6) If you are unsure about how to evaluate the loan, hire a professional to help you. Although a hallmark of the self-directed IRA is that it is “self-directed,” meaning that you make your own decisions and find your own investments, most IRA owners either do not possess sufficient knowledge or, in my case, sufficient time to properly evaluate a loan transaction. My solution is to hire a professional to help me with the deals. He checks out the borrower, coordinates with the title company, orders the appraisal and usually a survey, makes sure insurance is in place, and generally evaluates the loan. Naturally he charges a fee for this service, which is passed through to the borrower, on top of any interest and fees that my retirement plan may charge. This increases the cost of the loan, but in this case the non-Biblical version of the golden rule applies, which is “He who has the gold makes the rules.”
7) Get title insurance for the loan. The purpose of title insurance is to shift risk away from you and to the title company. In Texas, where my office is, the incremental cost of title insurance is very small when issued in conjunction with an owner’s title policy. Regardless of the cost, making sure that your IRA is protected from title flaws is very important.
8) Verify that hazard and, if necessary, flood insurance is in place naming your IRA as an additional insured. It is very easy to miss this issue when you are trying to get everything done right before a closing. Borrowers may get insurance at the last moment and simply forget to add your IRA as an insured. But if something goes wrong, you will want to make sure your IRA is named on the check.
9) Insist that the borrower provide you evidence of payment when property taxes and homeowners association fees become due. The same thing would apply to hazard and flood insurance premiums, although normally you would receive notice of cancellation for non-payment of those bills. Depending on where you live, property tax bills can increase quickly due to penalties and court costs, which reduces your equity position in the property.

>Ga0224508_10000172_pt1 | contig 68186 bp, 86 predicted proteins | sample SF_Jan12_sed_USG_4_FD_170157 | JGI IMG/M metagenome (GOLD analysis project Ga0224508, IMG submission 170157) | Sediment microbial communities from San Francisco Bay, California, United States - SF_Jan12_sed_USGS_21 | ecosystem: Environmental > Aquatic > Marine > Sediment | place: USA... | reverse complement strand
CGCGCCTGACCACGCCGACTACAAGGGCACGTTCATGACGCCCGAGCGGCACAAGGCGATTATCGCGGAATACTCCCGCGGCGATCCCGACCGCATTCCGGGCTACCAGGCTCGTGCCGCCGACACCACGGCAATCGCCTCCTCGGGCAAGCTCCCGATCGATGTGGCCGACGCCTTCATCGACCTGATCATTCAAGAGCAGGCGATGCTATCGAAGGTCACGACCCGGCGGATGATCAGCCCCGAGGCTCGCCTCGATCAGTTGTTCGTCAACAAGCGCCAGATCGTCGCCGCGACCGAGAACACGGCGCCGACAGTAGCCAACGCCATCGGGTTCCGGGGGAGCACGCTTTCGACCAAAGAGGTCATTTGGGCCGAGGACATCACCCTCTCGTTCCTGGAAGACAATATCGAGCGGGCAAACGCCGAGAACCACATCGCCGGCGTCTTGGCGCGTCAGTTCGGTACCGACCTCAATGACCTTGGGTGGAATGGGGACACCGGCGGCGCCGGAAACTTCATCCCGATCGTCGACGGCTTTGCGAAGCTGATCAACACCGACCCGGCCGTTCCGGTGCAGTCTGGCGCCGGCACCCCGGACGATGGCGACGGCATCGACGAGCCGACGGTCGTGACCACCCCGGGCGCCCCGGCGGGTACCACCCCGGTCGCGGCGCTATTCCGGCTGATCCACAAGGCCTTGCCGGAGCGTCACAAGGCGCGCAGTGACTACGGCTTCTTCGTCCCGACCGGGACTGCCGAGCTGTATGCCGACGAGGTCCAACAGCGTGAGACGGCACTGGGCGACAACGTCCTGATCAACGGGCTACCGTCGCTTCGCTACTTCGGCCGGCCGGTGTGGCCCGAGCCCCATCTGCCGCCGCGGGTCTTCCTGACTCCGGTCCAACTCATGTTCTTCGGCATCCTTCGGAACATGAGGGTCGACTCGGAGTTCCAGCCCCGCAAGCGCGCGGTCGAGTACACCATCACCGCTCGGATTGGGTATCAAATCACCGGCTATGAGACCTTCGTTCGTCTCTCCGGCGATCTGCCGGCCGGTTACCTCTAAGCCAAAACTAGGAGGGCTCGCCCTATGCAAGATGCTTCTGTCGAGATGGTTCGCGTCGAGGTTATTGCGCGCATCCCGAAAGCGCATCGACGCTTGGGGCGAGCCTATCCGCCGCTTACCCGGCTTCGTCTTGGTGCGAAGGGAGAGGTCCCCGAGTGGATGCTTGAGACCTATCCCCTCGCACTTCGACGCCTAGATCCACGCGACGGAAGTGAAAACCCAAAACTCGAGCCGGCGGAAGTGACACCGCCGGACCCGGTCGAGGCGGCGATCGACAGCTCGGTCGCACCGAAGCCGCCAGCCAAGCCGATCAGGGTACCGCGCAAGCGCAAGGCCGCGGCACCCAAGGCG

10) Get a personal guarantee if lending to an entity or to an individual with some weakness. When things are going well, you might be tempted not to insist on a personal guarantee, and indeed many borrowers will resist this. However, as we all have discovered recently, circumstances do change, and a personal guarantee may be helpful in collecting the debt. I collected on a note once where the property had decreased substantially in value due to vandalism and market conditions. Instead of foreclosing, I had my lawyer send a letter explaining to the guarantor, who had a significant amount of assets, that he was personally liable on the debt and that if he was unable to satisfy the note I would pursue legal action against him and the borrower. A week later a cashier’s check showed up satisfying the lien.
This list of suggestions is not meant to be exclusive. Other issues you will need to understand include your lien position (personally I only invest in first lien loans), any state usury laws that might apply to the loan, and at least a general idea of what the foreclosure process is in your state in case the loan goes into default. Always get good legal counsel to assist you with loan documentation. Especially since the borrower traditionally pays for all expenses including legal fees, there is no reason not to have an attorney draw up loan documents.
Lending can be an excellent investment in an IRA. It is relatively easy to do and if done correctly has a comparatively low risk. Getting to know successful real estate entrepreneurs who borrow your IRA money may also lead to other, intangible benefits as well.
H. Quincy Long is Certified IRA Services Professional (CISP) and an attorney and is President of Quest IRA, Inc., serving clients in the State of Texas with offices in Houston and Dallas. He may be reached by email at Quincy@QuestIRA.com . Nothing in this article is intended as tax, legal or investment advice.